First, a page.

Many high school seniors begin preparing for college their senior year in high school, or even the week before they graduate from college. By then, most scholarship application deadlines have passed, your top college has already chosen most of its college freshman class, and you have only a few months to choose the one place that will change your life forever.
Do not wait until your senior year to prepare for college. Whether you are a star athlete, a valedictorian contender, a skilled artist or musician, barely scraping by, or the winner of the county science fair, you need to prepare for college the day you start high school. Going to college does not depend on whether you go to a struggling inner city school, are home-schooled, go to a wealthy prep school, or just attend the local suburban high school. Going to college depends entirely on you and how prepared you are.
1. Keep your grades up.
For academic scholarships, students need to have close to 3.5 in high school. If that is not a possibility for you, just make sure that you maintain at least C’s and B’s. If you fail a class, take a summer class to make up the grade, do extra credit, or work with a tutor to bring your grades up in subjects like reading and math.
An easy way to work on your skills in writing and English is to read books constantly. Read at least two books a month that are at a harder level than your usual reading fair. You will only be able to write at the level that you can read, so if you only read graphic novels, then your papers will reflect this. And in college, the better you write, the better grades you get.
2. Excel at one thing, try a few new things.
Find one thing that you are good at, whether it is debate, sewing, art, writing, music, science, drama, math, history, computers, etc. and excel at it. There is no reason to study accounting if you hate math. Find what you are good at and enjoy, then find colleges that have good departments in those areas. Don’t follow the old adage that it makes sense to get a degree in something that you can fall back on. If you do not enjoy a college course, you will not do well in it, and you will only end up changing your mind after wasting thousands of dollars in tuition.
A note for athletes: My husband is a university coach, and year after year, he sees promising young athletes either flunk out of college (and their careers) because they cannot read or write, or get a life-changing injury that ruins any chance of making it to the pros. Sometimes genetics work against you, and your height, weight, or build will prevent you from getting in the pros. Do not depend on athletics to do any more than get you a scholarship. Currently, baseball is the only professional sport with a steady paycheck.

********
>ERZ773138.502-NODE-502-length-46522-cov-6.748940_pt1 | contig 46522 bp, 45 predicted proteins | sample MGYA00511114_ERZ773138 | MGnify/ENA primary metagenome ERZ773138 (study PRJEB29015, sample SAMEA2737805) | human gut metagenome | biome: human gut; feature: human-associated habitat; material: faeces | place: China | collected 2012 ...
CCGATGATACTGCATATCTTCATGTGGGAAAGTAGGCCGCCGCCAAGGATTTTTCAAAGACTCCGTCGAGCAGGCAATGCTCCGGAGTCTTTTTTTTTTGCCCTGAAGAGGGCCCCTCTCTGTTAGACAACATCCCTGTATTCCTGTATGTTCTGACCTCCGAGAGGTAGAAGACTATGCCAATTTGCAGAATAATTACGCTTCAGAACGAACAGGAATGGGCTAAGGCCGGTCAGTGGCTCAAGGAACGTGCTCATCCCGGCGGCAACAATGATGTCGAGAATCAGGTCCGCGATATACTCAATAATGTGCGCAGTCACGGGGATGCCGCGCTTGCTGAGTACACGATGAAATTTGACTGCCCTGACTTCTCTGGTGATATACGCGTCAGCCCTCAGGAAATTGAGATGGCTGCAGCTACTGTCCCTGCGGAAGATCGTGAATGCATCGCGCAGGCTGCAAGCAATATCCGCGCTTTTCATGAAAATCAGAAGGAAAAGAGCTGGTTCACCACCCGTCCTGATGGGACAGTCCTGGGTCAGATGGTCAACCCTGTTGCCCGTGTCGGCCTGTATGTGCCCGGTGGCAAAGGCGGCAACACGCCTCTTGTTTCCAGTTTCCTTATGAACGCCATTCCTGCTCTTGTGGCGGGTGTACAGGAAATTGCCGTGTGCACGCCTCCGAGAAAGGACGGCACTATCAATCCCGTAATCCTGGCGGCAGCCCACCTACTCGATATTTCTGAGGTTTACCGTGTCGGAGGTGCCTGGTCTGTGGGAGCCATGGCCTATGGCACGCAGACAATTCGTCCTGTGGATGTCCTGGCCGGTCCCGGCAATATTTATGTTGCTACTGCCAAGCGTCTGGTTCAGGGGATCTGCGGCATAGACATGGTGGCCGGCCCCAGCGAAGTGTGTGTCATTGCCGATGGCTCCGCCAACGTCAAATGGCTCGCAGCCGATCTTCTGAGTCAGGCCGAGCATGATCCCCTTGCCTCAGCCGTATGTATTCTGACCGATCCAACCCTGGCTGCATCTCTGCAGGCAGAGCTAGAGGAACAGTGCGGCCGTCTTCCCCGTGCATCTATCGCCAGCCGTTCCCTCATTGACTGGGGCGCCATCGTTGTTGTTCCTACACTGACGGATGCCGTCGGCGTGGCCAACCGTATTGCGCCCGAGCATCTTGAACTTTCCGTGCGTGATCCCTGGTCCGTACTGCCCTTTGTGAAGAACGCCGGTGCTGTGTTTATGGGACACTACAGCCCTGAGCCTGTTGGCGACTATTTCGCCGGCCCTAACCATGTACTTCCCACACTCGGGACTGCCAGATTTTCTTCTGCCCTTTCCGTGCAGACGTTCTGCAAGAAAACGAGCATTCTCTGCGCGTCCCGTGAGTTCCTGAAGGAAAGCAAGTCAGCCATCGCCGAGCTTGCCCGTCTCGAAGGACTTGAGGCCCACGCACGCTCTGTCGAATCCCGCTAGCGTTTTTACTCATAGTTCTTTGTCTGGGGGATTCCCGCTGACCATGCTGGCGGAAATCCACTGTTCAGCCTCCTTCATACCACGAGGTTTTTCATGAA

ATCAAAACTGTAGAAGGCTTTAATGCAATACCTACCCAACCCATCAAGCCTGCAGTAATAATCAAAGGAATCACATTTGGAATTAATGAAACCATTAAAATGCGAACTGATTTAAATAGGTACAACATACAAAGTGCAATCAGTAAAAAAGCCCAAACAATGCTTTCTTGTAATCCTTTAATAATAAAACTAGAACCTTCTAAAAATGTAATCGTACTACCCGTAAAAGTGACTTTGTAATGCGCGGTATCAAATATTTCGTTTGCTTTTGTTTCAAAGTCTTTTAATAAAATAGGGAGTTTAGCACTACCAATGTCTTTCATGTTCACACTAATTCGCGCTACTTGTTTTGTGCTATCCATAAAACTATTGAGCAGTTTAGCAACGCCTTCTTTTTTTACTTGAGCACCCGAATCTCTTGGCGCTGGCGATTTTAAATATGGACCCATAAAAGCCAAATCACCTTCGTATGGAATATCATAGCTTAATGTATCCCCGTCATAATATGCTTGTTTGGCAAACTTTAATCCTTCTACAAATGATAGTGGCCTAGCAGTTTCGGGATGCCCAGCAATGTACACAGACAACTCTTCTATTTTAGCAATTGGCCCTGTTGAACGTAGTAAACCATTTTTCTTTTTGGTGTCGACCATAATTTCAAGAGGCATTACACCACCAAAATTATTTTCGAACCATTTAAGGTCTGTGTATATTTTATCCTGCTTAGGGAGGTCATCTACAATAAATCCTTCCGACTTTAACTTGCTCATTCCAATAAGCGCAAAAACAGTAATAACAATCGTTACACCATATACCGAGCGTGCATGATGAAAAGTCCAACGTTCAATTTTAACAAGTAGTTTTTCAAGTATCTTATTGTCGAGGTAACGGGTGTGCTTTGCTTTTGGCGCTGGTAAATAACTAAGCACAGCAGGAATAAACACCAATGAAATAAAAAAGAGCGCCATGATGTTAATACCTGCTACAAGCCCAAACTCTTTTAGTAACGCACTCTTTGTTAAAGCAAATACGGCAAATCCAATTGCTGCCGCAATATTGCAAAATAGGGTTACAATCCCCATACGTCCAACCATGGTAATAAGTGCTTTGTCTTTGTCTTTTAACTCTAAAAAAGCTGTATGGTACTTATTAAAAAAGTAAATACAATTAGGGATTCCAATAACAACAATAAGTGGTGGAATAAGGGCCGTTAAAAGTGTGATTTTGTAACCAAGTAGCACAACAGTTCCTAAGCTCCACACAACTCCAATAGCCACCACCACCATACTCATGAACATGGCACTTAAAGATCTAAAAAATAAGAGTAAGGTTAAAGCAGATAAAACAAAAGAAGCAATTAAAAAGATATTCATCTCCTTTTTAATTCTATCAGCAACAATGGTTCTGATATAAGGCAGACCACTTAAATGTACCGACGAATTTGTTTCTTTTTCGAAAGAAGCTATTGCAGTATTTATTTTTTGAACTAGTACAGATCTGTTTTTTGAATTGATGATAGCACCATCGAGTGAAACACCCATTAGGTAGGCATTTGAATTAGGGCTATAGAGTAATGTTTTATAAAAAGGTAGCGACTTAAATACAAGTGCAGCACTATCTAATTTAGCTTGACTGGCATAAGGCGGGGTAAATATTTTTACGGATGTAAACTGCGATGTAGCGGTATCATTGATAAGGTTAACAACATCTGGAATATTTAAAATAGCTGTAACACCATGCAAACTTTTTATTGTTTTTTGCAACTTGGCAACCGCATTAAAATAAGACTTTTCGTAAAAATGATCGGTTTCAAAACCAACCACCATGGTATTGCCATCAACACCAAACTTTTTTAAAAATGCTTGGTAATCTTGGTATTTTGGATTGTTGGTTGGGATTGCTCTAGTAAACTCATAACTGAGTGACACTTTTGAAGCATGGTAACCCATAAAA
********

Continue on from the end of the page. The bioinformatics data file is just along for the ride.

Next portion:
3. Begin contacting colleges your sophomore year of high school.
Look at your financial situation realistically. Mom and dad footing the bill? Well, unless they are making more than six figures a year, you are going to need scholarships. And to get scholarships, you need contacts. Mom and dad broke? Then ditto with the scholarships. Become familiar with advisors and professors in the field you are interested in. If possible, visit the college or even see if someone from the college will visit you.
4. If you cannot afford college, stay in-state and look at community colleges.
Community colleges are quickly helping college students knock out the first two years of core classes (like English, foreign language, and math), for a fraction of the cost. Between saving money by staying at home and also saving on tuition, you can earn an Associates degree, then transfer to the college of your choice to finish out your college career. Beware of student loans with high interest. A good rule of thumb is to only take out enough student loan money that you can pay back within one to two years of graduating, all other bills and expenses included.
Community college is also great for students that need to hold a job, raise a family, or are unable to attend full time for any reason.
5. Apply to any and ALL scholarships early.
Find out about any and all scholarships and grants. Find out if the college has grants and scholarships based on financial need, ethnicity, critical shortage areas (like special needs education), or based on local organizations. By the time the beginning of your senior year rolls around, be sure to find out the deadlines of scholarships and meet each deadline.